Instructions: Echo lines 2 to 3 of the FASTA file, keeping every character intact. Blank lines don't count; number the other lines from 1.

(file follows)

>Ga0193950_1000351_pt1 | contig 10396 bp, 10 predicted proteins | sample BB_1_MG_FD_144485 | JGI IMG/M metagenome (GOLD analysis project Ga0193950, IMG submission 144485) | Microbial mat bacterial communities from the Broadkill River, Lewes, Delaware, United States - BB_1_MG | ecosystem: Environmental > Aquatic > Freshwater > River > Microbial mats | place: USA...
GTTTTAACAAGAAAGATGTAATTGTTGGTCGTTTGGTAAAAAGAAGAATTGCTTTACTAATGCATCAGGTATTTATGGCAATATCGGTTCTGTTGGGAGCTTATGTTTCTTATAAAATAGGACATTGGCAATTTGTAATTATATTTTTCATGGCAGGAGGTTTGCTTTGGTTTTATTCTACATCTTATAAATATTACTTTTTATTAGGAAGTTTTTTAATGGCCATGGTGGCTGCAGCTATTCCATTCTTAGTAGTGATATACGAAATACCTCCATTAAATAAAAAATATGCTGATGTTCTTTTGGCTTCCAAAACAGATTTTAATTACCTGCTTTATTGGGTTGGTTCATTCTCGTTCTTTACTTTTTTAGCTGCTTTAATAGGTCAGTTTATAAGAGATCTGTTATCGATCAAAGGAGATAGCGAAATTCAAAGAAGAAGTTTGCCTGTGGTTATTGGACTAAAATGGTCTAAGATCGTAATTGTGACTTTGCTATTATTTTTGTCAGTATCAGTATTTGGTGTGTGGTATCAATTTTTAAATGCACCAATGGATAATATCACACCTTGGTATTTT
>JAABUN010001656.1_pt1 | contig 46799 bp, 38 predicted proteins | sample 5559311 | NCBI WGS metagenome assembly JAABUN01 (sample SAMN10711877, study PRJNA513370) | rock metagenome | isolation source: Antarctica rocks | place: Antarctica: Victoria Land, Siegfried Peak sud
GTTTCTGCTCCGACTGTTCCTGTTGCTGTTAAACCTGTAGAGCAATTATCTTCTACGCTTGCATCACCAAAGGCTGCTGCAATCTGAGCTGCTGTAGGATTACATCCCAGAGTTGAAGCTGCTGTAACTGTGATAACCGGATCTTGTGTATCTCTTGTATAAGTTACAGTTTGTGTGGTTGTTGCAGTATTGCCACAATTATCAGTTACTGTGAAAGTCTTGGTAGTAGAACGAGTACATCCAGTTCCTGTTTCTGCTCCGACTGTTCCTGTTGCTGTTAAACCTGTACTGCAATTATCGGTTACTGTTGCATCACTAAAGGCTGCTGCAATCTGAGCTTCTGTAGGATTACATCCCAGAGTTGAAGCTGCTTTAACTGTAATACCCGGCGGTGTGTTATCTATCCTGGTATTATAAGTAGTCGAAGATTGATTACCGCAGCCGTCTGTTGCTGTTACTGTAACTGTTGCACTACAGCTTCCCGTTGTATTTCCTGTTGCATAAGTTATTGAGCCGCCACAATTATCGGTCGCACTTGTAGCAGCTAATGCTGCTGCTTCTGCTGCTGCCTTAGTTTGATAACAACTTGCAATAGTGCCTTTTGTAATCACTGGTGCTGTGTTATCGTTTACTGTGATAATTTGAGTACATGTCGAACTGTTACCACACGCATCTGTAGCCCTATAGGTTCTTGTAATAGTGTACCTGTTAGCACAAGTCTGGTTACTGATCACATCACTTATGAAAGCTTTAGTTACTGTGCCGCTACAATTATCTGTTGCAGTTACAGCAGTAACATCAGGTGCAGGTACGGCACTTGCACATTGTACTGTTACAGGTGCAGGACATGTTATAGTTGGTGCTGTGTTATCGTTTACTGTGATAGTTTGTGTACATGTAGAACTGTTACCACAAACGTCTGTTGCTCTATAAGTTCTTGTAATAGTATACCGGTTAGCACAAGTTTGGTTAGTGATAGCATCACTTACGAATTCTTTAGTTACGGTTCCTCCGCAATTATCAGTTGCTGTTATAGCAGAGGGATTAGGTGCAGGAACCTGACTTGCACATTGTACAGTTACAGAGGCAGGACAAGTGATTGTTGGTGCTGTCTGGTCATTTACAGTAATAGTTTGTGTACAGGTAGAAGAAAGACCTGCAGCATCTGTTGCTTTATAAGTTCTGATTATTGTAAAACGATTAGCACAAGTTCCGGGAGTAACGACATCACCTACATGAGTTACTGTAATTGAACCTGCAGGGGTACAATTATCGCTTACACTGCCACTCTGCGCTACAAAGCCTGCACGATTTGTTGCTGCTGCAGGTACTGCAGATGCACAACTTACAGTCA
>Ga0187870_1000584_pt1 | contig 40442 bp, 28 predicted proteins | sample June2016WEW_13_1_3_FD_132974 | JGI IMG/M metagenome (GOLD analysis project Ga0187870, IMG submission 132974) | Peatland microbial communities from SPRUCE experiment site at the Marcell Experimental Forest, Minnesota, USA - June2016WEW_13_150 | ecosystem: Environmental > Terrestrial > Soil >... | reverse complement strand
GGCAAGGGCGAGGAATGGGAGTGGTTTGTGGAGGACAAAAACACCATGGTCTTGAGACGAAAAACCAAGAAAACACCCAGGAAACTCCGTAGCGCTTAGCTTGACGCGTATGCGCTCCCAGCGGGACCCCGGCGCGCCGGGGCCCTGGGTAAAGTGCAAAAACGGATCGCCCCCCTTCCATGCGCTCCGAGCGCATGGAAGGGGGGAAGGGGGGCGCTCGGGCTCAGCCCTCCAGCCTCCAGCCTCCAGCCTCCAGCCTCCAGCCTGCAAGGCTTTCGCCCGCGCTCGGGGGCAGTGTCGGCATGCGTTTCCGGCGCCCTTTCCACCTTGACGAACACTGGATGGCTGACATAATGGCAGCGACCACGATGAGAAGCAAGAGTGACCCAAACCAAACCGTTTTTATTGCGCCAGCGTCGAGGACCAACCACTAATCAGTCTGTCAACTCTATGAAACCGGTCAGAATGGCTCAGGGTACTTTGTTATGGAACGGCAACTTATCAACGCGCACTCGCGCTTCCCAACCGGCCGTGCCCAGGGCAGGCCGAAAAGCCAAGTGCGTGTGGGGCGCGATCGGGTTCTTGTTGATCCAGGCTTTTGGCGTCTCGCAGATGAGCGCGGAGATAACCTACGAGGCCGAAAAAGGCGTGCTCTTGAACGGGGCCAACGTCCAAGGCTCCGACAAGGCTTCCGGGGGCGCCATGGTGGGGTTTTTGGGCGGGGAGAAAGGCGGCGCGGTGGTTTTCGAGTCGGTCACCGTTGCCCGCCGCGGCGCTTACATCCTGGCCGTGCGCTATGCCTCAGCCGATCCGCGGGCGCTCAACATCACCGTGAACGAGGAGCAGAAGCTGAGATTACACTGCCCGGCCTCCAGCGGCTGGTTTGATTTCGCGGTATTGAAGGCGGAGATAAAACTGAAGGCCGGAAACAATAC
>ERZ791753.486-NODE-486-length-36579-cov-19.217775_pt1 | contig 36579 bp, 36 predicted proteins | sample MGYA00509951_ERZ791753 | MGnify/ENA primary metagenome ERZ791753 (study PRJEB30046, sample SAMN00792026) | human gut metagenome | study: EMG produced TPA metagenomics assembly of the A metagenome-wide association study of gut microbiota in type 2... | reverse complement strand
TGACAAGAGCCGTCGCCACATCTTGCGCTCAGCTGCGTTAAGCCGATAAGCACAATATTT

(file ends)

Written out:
GTTTTAACAAGAAAGATGTAATTGTTGGTCGTTTGGTAAAAAGAAGAATTGCTTTACTAATGCATCAGGTATTTATGGCAATATCGGTTCTGTTGGGAGCTTATGTTTCTTATAAAATAGGACATTGGCAATTTGTAATTATATTTTTCATGGCAGGAGGTTTGCTTTGGTTTTATTCTACATCTTATAAATATTACTTTTTATTAGGAAGTTTTTTAATGGCCATGGTGGCTGCAGCTATTCCATTCTTAGTAGTGATATACGAAATACCTCCATTAAATAAAAAATATGCTGATGTTCTTTTGGCTTCCAAAACAGATTTTAATTACCTGCTTTATTGGGTTGGTTCATTCTCGTTCTTTACTTTTTTAGCTGCTTTAATAGGTCAGTTTATAAGAGATCTGTTATCGATCAAAGGAGATAGCGAAATTCAAAGAAGAAGTTTGCCTGTGGTTATTGGACTAAAATGGTCTAAGATCGTAATTGTGACTTTGCTATTATTTTTGTCAGTATCAGTATTTGGTGTGTGGTATCAATTTTTAAATGCACCAATGGATAATATCACACCTTGGTATTTT
>JAABUN010001656.1_pt1 | contig 46799 bp, 38 predicted proteins | sample 5559311 | NCBI WGS metagenome assembly JAABUN01 (sample SAMN10711877, study PRJNA513370) | rock metagenome | isolation source: Antarctica rocks | place: Antarctica: Victoria Land, Siegfried Peak sud